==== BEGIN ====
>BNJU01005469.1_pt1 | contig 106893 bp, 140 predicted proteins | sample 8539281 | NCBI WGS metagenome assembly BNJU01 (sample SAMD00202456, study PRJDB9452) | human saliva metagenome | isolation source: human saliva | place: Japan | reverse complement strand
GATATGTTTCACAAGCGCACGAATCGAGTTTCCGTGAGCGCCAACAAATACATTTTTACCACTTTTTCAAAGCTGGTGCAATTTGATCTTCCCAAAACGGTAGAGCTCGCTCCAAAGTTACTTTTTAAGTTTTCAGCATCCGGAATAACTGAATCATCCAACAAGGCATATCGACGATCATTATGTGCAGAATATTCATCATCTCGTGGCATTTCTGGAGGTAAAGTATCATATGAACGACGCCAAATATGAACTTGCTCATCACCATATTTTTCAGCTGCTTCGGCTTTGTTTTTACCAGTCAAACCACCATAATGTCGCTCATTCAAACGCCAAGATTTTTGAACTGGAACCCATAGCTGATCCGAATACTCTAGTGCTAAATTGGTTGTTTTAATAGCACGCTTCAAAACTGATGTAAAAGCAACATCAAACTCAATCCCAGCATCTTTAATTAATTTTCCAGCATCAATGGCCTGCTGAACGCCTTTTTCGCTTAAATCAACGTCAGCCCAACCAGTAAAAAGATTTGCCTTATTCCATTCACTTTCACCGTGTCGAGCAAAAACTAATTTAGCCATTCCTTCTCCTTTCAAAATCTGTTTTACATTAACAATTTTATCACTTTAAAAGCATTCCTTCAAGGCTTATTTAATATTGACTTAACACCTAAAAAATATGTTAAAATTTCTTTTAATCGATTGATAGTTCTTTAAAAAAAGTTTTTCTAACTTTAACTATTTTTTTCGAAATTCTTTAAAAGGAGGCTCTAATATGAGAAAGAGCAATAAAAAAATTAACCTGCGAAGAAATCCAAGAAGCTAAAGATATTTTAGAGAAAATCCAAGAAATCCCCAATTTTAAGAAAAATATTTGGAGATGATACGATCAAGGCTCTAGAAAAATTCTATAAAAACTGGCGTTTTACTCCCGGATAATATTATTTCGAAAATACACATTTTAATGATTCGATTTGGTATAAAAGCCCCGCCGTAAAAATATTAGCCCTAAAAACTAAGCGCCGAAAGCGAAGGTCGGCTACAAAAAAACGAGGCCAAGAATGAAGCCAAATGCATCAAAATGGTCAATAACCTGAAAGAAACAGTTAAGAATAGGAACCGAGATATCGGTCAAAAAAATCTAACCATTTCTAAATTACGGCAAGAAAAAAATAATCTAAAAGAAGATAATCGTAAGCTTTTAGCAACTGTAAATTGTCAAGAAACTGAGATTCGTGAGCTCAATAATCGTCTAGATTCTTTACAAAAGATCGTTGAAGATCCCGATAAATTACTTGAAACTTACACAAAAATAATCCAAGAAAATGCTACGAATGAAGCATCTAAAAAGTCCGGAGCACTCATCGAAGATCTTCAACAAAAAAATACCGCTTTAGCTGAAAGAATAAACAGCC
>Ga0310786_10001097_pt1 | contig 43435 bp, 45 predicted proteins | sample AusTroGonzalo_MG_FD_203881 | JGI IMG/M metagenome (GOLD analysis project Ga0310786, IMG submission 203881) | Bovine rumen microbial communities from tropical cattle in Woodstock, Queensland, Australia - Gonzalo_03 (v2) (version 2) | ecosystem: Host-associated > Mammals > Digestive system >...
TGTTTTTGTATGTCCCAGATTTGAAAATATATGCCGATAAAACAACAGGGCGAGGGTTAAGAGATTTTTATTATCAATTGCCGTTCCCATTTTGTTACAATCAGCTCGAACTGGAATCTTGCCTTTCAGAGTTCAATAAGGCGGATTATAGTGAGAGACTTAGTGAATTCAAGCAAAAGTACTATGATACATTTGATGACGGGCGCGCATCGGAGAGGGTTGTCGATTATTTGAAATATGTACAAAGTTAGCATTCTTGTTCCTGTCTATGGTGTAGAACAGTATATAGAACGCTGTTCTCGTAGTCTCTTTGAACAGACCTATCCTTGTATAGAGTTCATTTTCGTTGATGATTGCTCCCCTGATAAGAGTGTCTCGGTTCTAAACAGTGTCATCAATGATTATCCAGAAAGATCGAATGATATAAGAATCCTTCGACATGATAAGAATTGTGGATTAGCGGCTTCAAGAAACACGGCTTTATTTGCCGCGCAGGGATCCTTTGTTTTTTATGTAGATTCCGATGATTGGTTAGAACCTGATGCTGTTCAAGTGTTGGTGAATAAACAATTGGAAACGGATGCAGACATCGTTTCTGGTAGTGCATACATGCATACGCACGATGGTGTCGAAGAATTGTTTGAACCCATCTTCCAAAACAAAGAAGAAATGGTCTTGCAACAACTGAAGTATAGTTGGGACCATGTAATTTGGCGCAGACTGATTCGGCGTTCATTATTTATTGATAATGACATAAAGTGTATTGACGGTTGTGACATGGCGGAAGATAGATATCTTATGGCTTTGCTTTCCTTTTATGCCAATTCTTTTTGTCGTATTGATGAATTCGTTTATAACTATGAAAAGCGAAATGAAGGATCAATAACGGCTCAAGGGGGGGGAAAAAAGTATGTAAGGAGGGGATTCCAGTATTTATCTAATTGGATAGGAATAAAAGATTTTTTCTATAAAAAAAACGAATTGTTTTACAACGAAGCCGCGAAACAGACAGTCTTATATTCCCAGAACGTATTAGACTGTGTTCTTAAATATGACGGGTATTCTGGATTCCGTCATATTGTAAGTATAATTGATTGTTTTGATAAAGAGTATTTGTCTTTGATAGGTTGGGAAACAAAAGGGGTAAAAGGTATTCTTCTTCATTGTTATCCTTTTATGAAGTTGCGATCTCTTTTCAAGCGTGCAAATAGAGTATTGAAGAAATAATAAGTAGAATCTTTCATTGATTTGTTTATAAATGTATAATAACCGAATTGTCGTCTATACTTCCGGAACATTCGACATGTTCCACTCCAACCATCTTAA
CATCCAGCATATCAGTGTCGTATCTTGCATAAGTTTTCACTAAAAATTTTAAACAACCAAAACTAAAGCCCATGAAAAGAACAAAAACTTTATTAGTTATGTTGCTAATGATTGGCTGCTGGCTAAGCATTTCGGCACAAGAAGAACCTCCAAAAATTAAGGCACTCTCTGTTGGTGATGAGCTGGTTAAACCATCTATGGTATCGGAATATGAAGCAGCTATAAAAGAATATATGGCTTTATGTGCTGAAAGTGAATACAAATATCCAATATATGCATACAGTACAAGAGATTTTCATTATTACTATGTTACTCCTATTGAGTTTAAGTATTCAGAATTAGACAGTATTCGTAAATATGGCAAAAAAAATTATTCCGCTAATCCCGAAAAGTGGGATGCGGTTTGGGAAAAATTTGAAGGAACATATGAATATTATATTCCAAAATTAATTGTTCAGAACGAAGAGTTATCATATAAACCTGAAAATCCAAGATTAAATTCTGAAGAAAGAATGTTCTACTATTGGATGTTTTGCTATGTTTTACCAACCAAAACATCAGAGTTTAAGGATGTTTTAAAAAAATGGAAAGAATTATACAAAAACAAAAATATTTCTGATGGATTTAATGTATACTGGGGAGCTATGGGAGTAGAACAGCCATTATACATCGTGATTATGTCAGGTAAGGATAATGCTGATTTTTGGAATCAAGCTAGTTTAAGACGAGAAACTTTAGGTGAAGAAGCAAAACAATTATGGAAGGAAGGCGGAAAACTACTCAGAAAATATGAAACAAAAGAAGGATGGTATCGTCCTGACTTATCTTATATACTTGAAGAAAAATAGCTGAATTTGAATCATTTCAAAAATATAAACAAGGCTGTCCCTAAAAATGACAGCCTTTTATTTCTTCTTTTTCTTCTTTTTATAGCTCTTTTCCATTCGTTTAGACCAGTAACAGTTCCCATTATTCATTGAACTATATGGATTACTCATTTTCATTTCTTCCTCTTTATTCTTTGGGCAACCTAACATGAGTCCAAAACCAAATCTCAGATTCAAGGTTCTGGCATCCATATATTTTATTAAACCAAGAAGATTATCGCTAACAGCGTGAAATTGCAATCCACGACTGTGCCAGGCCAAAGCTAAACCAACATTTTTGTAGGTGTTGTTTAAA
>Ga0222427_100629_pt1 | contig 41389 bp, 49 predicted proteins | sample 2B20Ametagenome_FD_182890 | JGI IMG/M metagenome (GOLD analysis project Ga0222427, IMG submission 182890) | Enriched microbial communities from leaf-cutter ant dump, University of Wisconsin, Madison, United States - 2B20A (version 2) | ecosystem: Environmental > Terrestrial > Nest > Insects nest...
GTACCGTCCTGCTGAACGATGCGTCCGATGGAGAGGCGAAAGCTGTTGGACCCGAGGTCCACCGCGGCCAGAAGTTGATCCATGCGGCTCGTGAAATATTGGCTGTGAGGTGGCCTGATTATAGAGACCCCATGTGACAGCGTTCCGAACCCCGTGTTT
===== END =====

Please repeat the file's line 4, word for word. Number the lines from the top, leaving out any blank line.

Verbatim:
TGTTTTTGTATGTCCCAGATTTGAAAATATATGCCGATAAAACAACAGGGCGAGGGTTAAGAGATTTTTATTATCAATTGCCGTTCCCATTTTGTTACAATCAGCTCGAACTGGAATCTTGCCTTTCAGAGTTCAATAAGGCGGATTATAGTGAGAGACTTAGTGAATTCAAGCAAAAGTACTATGATACATTTGATGACGGGCGCGCATCGGAGAGGGTTGTCGATTATTTGAAATATGTACAAAGTTAGCATTCTTGTTCCTGTCTATGGTGTAGAACAGTATATAGAACGCTGTTCTCGTAGTCTCTTTGAACAGACCTATCCTTGTATAGAGTTCATTTTCGTTGATGATTGCTCCCCTGATAAGAGTGTCTCGGTTCTAAACAGTGTCATCAATGATTATCCAGAAAGATCGAATGATATAAGAATCCTTCGACATGATAAGAATTGTGGATTAGCGGCTTCAAGAAACACGGCTTTATTTGCCGCGCAGGGATCCTTTGTTTTTTATGTAGATTCCGATGATTGGTTAGAACCTGATGCTGTTCAAGTGTTGGTGAATAAACAATTGGAAACGGATGCAGACATCGTTTCTGGTAGTGCATACATGCATACGCACGATGGTGTCGAAGAATTGTTTGAACCCATCTTCCAAAACAAAGAAGAAATGGTCTTGCAACAACTGAAGTATAGTTGGGACCATGTAATTTGGCGCAGACTGATTCGGCGTTCATTATTTATTGATAATGACATAAAGTGTATTGACGGTTGTGACATGGCGGAAGATAGATATCTTATGGCTTTGCTTTCCTTTTATGCCAATTCTTTTTGTCGTATTGATGAATTCGTTTATAACTATGAAAAGCGAAATGAAGGATCAATAACGGCTCAAGGGGGGGGAAAAAAGTATGTAAGGAGGGGATTCCAGTATTTATCTAATTGGATAGGAATAAAAGATTTTTTCTATAAAAAAAACGAATTGTTTTACAACGAAGCCGCGAAACAGACAGTCTTATATTCCCAGAACGTATTAGACTGTGTTCTTAAATATGACGGGTATTCTGGATTCCGTCATATTGTAAGTATAATTGATTGTTTTGATAAAGAGTATTTGTCTTTGATAGGTTGGGAAACAAAAGGGGTAAAAGGTATTCTTCTTCATTGTTATCCTTTTATGAAGTTGCGATCTCTTTTCAAGCGTGCAAATAGAGTATTGAAGAAATAATAAGTAGAATCTTTCATTGATTTGTTTATAAATGTATAATAACCGAATTGTCGTCTATACTTCCGGAACATTCGACATGTTCCACTCCAACCATCTTAA